In the Dragons’ Den: Ottawa tiki-hut operators Palapa Tours get their pitch ship-shape

Ottawa entrepreneurs had 10 days to prepare for a 30-minute Zoom meeting to pitch their business, Palapa Tour: "the truth is, you only have three to five minutes to pitch and then it’s all about questions and answers." Photo provided.
Editor's Note

Ottawa entrepreneurs Mike Karpishka and Gaby Saucedo made the cut for this season of CBC’s Dragons’ Den. OBJ asked them to recount what it was like to prepare and pitch their business, Palapa Tours, in front of the fearsome dragons! You’ll be able to see how they fared when the episode airs on Oct. 20. In this first segment, Mike and Gaby rev up their pitch.


“For that reason — I’m out.”

The few words that sting your soul as a budding entrepreneur on Dragons’ Den.  It’s even worse when the words are echoed five to six times, dragon after dragon. All you can do is hold your head up high and hope it won’t look as bad on TV as it felt in the den. 

Going in, you know the risks. Yet, despite watching all the previous episodes, you get emotionally wrapped up and think, “Our business is different and the dragons would be crazy not to invest!”

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Some will make a deal with the dragons, some won’t, so what? All publicity, good or bad, is good, right? Not always. It depends on your expectations. Rejection is tough. I’d already been through it once before with another business.dragons

So, when the call for applications hit social media for season 17 of Dragons’ Den, a wide range of emotions hit. It’s tough enough to get selected once, but to do it all over again … including convincing your Latina business partner that it’s a good thing. The answer is hell-ya! That’s what being an entrepreneur is all about. You grind at all levels. From business excellence and top-notch service, to burning the candle late at night. It’s what most people call luck.  

The application process is simple enough. CBC begins seeking applicants in February/March. You fill out some basic information online and then submit a 60-second elevator pitch. Here’s ours: This is really where you need to nail it. Be creative, be original and, most of all, be authentic. 

Keep in mind, if you simply want money, there are banks, angel investors and venture capitalists. No need to pitch the dragons. So why do it? Because you are not only pitching for an investment with the dragons, but also for good television. If you are not ready to be grilled by experienced investors on national TV, then don’t apply! Rumour has it that only 20 per cent of all handshakes in the den actually turn into solid deals. So, 80 per cent is national exposure — good or bad — and many walk away without anything but their tail between their legs.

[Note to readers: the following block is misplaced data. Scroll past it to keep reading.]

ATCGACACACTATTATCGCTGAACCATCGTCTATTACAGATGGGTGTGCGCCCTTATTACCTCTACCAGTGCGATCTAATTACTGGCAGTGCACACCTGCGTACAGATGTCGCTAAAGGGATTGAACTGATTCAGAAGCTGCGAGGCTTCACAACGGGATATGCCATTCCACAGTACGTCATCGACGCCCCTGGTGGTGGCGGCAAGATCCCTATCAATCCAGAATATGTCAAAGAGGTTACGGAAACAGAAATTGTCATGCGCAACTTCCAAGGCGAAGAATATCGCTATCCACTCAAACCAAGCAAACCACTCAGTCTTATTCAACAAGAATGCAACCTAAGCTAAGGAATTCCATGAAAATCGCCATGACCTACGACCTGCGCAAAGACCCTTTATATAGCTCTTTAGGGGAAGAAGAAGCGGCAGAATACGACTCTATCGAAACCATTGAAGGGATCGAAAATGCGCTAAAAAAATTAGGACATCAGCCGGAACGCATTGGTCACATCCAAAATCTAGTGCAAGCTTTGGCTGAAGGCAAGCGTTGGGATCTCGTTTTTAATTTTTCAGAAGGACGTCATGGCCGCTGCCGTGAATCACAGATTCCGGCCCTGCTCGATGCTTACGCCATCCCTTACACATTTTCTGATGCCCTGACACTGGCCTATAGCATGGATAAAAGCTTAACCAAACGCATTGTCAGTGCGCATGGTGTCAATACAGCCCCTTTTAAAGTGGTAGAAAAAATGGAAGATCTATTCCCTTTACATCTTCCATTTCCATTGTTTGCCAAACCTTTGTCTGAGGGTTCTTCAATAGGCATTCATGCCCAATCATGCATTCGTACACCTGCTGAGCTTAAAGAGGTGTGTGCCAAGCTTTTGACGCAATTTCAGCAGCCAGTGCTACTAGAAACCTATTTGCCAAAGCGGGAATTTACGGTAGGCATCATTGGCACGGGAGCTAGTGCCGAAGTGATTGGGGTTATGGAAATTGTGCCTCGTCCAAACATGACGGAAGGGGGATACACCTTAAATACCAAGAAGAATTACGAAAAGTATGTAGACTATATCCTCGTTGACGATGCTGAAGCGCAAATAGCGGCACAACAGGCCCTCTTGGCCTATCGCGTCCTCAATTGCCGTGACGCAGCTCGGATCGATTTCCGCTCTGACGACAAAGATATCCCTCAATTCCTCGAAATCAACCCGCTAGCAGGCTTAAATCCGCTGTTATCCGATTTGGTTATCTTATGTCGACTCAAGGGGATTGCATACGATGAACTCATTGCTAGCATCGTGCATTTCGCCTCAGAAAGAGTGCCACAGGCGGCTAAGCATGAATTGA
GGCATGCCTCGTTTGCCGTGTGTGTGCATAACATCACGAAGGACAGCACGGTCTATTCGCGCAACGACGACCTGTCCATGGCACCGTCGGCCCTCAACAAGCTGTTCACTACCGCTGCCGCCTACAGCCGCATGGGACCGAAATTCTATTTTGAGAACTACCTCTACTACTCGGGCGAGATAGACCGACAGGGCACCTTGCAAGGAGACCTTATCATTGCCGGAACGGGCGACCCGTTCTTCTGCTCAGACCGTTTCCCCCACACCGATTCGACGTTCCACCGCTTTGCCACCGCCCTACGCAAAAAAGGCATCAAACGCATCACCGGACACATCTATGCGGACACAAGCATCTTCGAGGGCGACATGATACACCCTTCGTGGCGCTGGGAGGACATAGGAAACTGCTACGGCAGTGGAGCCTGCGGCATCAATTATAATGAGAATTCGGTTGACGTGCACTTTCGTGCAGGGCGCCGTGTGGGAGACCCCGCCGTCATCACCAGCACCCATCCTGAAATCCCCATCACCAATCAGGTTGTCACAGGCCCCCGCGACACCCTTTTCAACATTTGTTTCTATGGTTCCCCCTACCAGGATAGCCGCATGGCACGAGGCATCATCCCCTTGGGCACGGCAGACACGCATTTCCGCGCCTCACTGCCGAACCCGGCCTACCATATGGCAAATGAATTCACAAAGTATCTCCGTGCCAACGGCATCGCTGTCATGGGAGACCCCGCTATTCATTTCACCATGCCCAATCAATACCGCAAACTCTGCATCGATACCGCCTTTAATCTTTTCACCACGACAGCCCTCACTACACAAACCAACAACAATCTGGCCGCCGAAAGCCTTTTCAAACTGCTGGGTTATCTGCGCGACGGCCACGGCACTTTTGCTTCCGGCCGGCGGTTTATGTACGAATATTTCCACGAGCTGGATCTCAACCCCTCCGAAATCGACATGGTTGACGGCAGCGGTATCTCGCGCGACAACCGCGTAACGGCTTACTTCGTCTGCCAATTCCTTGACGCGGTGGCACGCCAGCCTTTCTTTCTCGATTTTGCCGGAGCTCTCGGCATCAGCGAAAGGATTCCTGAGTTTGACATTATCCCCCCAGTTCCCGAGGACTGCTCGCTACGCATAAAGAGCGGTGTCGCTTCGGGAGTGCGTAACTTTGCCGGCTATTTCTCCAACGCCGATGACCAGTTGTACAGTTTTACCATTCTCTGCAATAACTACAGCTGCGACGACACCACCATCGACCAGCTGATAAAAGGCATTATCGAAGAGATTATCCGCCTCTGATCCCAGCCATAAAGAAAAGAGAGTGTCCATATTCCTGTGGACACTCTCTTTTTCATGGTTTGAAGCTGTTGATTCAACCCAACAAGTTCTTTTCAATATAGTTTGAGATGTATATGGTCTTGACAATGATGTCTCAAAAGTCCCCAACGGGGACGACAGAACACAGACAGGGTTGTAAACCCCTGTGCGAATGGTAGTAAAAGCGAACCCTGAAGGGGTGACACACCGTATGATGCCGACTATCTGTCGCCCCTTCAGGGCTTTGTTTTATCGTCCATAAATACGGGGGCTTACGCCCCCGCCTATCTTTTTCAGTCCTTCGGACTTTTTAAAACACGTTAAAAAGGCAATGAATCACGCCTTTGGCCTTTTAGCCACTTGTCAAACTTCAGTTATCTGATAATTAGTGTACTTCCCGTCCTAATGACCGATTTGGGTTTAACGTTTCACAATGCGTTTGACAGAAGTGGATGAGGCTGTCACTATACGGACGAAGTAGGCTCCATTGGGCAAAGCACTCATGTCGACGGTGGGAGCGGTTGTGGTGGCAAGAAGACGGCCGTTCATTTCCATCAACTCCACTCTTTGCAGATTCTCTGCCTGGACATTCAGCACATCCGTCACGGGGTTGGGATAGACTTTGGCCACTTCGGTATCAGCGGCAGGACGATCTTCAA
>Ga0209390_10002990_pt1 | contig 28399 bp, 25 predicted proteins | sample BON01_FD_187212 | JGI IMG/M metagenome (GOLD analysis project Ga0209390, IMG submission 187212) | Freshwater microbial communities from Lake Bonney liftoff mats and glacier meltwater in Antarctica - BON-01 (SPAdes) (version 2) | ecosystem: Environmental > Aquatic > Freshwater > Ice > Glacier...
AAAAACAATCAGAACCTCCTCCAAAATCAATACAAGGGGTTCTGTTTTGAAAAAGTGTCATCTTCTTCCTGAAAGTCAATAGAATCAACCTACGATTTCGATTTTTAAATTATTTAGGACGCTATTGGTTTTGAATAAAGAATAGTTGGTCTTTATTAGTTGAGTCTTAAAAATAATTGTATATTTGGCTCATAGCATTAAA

Once your application is in, you wait. Maybe they reach out, maybe they don’t. Don’t take it personally. Scrap that! Take it personally! Ask yourself, why? Then apply again the following year (if it makes sense). Follow the dragons and subscribe to any online pitching sessions they do. Learn the little things that make a difference (i.e., Vincenzo loves yellow). Join a toastmaster’s class if you have trouble communicating with passion. 


For us at Palapa Tours, we got an email about two weeks after our online application, inviting us to live-audition via Zoom. In the past, they used to do coast-to-coast hotel auditions, but with COVID and all … well, you get it. 

So, what now? Their email gives pointers on how to prepare, but basically you pitch as if you are about to pitch the dragons. From start to finish! Know your business and know your numbers (more on this later). If you can’t impress the producers with why this makes good sense for national television, you will never face the dragons. 

We had 10 days to prepare for a 30-minute Zoom meeting. The truth is, you only have three to five minutes to pitch and then it’s all about questions and answers. Don’t stress too much on the exact ask, as this could change. Be visual, be outgoing and be excited! Don’t worry about the numbers but at the very least have a solid business plan that addresses all scenarios. Gaby and I must have practiced for five to six days, recording ourselves on Zoom. We tweaked the pitch many times. 

Sometimes, visually appealing businesses make it to the den but fall apart afterward like mine did the first time around. We knew we had one shot to impress and it had to be out of the ballpark. We would have loved to film off our boats, but they were still wrapped, so we made the best of it. 

What happens next? You wait. They make it clear … This is totally a “don’t call us, we will call you” scenario. After 10 days of waiting, we figured, oh well, it was worth a shot. But then we got the call 12 days after our audition and were scheduled to face the Dragons May 9! Stay tuned for what happened next. 

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